While Doherty was a steadfast supporter of O’Connell’s Catholic Emancipation, which incidentally provoked the great Derry newspaper schism of 1829 and led to the establishment of the anti-relief ‘Londonderry Sentinel’, the pair knocked heads over a campaign to limit the working hours of women and children to 10 hours a day.
In 1838 Doherty supported a bill by Anthony Ashley Cooper (Lord Ashley) that sought to enforce the Ten Hours Act 1833 and ensure no person under the age of 18 was working more than ten hours a day.
According to ‘The Voice of the People: John Doherty, 1798-1854: Trade Unionist, Radical and Factory Reformer’, Raymond George Kirby, Rosina Greene Kirby and Albert Edward Musson’s definitive biography, O’Connell took a contrary view.
“On June 22, Ashley himself moved the second reading of the bill, intending to move a ten-hours amendment in the committee stage, but he was opposed by Russell [John], Thomson [Charles Poulett], Peel [Robert] and O’Connell and eventually defeated by eight votes.
“Doherty printed a pamphlet in Manchester giving a report of this debate, in which Ashley eloquently exposed the repeated delays of the government despite Russell’s promises to promote the bill,” they write.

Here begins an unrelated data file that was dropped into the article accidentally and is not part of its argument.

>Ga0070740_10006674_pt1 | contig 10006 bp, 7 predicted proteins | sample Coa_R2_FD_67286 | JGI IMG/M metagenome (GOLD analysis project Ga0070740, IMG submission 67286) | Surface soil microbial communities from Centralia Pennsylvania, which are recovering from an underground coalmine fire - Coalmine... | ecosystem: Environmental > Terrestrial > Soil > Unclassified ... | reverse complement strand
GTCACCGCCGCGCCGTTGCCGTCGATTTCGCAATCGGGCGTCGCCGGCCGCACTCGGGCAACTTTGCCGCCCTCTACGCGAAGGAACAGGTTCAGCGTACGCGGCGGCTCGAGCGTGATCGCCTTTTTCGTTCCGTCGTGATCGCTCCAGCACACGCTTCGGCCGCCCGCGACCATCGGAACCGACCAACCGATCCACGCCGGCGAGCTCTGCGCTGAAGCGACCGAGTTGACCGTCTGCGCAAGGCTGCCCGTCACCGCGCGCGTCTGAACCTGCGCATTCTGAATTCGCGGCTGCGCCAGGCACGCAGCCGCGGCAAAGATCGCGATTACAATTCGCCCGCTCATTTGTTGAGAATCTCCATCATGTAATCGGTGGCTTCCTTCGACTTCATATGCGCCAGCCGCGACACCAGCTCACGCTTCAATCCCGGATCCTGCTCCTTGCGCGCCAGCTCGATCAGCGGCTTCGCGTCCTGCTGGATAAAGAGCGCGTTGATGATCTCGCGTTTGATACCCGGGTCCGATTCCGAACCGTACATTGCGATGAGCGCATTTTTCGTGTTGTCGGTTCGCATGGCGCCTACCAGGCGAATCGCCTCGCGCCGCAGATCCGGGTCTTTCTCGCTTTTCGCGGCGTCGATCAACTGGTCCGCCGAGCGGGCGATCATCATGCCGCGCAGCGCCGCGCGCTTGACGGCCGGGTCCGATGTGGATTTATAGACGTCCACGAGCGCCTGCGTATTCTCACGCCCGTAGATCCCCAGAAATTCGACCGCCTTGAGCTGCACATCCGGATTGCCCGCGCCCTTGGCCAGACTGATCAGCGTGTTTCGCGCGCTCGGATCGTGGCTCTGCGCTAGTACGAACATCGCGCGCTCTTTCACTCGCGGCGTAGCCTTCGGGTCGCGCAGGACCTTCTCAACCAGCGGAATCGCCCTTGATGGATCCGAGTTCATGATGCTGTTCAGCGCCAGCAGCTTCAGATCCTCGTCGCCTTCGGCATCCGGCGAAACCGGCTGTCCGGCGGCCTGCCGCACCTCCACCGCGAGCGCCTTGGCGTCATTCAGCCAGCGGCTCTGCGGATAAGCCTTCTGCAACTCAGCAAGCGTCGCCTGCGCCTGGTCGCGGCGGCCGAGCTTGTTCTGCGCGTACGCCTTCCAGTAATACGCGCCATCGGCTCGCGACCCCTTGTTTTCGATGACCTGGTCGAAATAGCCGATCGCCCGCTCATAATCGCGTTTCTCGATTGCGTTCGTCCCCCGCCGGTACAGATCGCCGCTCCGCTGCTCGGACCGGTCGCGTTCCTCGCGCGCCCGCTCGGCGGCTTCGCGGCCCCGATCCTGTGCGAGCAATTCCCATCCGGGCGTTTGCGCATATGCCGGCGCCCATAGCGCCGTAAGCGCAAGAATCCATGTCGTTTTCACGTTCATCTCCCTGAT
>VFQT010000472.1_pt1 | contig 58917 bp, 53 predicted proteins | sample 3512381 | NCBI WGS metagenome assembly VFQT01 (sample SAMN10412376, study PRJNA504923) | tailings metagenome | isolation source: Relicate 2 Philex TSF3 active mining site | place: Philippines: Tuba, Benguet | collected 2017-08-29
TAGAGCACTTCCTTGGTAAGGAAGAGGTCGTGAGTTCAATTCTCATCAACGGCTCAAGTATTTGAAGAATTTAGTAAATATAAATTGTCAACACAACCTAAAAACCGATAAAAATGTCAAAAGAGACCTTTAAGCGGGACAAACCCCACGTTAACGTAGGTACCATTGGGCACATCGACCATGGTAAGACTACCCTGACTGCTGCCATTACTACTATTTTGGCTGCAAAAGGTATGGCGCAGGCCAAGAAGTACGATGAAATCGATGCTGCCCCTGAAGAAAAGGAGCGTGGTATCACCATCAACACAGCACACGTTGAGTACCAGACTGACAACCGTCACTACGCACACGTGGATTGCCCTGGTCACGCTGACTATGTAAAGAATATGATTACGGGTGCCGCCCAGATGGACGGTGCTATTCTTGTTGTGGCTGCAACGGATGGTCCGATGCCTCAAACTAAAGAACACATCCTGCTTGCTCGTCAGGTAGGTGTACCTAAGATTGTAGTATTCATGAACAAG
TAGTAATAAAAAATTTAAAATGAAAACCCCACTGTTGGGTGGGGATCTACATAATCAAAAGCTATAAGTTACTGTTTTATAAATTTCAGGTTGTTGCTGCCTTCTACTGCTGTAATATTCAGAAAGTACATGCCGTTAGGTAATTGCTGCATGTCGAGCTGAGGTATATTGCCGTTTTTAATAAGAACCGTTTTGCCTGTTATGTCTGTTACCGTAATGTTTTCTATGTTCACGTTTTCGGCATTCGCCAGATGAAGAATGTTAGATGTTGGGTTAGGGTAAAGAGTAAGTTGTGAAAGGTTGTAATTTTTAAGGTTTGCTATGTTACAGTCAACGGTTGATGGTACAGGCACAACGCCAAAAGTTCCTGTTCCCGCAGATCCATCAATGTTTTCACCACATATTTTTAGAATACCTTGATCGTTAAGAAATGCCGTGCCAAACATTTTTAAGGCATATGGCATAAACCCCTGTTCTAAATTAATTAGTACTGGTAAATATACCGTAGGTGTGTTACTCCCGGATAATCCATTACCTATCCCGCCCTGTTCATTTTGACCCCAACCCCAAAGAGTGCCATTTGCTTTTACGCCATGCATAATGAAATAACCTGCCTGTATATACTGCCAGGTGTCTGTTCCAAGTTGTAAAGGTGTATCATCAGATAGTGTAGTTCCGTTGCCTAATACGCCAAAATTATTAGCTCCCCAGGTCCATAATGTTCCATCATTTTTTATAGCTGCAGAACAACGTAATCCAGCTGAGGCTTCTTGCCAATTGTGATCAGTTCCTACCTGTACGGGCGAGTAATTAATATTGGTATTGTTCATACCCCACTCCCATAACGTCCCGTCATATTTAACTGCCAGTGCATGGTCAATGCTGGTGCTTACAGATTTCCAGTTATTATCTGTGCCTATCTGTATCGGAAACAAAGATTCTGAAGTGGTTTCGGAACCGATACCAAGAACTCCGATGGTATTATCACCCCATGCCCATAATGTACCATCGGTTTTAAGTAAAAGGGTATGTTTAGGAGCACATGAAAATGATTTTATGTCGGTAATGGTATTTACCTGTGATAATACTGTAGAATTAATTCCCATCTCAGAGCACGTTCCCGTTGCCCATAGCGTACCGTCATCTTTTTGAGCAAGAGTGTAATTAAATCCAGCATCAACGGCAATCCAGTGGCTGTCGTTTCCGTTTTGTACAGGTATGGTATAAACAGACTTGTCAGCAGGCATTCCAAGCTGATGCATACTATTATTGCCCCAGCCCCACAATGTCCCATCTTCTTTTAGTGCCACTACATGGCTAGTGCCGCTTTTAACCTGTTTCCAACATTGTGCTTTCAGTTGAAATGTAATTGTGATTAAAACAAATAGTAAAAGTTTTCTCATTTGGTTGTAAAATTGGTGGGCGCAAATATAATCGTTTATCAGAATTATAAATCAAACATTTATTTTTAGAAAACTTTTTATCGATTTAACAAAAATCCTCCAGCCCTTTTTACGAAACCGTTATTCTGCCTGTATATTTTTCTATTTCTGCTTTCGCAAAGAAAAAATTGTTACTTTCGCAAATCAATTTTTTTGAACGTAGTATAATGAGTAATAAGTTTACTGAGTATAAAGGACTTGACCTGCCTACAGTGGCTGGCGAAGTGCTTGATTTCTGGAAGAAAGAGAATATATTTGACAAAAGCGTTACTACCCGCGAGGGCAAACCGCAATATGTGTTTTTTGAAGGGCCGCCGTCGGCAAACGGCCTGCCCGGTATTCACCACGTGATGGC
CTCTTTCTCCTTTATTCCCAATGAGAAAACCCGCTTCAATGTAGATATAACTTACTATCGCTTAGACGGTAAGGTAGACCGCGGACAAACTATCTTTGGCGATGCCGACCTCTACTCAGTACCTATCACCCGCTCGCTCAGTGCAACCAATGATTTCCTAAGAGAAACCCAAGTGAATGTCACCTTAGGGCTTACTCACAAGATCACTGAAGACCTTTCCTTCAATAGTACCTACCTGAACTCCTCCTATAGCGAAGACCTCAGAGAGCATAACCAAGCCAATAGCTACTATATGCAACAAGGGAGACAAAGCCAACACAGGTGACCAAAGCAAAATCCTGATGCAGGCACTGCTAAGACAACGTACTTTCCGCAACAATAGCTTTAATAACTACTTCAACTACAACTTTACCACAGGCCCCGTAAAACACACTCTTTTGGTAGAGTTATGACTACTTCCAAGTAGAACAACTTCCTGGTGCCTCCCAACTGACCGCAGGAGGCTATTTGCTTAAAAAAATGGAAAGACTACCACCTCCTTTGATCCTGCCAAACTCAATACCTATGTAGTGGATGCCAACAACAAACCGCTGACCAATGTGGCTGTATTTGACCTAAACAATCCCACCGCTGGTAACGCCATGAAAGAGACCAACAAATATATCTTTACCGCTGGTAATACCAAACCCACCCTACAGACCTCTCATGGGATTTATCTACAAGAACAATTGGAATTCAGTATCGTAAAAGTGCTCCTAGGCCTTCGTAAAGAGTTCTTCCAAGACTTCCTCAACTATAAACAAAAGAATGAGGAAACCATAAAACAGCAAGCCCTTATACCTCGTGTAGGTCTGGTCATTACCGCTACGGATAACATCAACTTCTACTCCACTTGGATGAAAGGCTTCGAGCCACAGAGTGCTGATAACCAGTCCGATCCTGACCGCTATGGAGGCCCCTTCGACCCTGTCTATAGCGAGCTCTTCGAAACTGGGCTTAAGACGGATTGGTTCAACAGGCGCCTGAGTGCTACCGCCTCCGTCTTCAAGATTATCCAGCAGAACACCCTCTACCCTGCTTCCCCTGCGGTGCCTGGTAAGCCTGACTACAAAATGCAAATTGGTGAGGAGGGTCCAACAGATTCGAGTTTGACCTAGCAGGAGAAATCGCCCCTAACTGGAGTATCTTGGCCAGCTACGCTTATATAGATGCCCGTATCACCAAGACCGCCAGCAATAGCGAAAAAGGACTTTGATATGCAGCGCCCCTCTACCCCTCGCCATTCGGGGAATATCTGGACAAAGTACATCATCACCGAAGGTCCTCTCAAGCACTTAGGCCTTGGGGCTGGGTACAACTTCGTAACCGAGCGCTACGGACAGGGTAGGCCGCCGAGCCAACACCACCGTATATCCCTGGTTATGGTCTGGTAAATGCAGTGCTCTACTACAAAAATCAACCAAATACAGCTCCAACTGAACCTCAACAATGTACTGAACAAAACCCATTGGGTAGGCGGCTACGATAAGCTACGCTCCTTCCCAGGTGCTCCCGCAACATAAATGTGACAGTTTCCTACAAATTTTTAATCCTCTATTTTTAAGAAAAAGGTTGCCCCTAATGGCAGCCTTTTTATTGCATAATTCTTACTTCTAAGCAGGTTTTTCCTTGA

Ashley wanted to ensure factory owners who were in breach of the 1833 Act were adequately punished.
“On July 20 Ashley again raised the question, denouncing the lenient penalties imposed by Lancashire magistrates and being supported by Brotherton [Joseph] and Fielden [John].
“O’Connell also denounced the impracticality of the relay system [different hours for children, young persons and adults], quoting Doherty’s recent evidence to the Select Committee on Combinations [of Workmen, 1837-38] as proof of the connivance of surgeons, parents and employers to evade the eight hours’ limitation.
“But O’Connell and Hume [Joseph] both opposed any interference with adult hours, which such a bill would entail, and maintained that the high price of food because of the corn laws was the real cause of overworking children and Ashley was again defeated in the resulting division by fifteen votes.”
Kirby et al write that Doherty gave a detailed explanation of why the ten-hours bill was needed in his evidence to the Combinations Committee in June 1838,
“Factory reform, he emphasised, had been pursued consistently by the Manchester spinners’ union for the previous twenty years.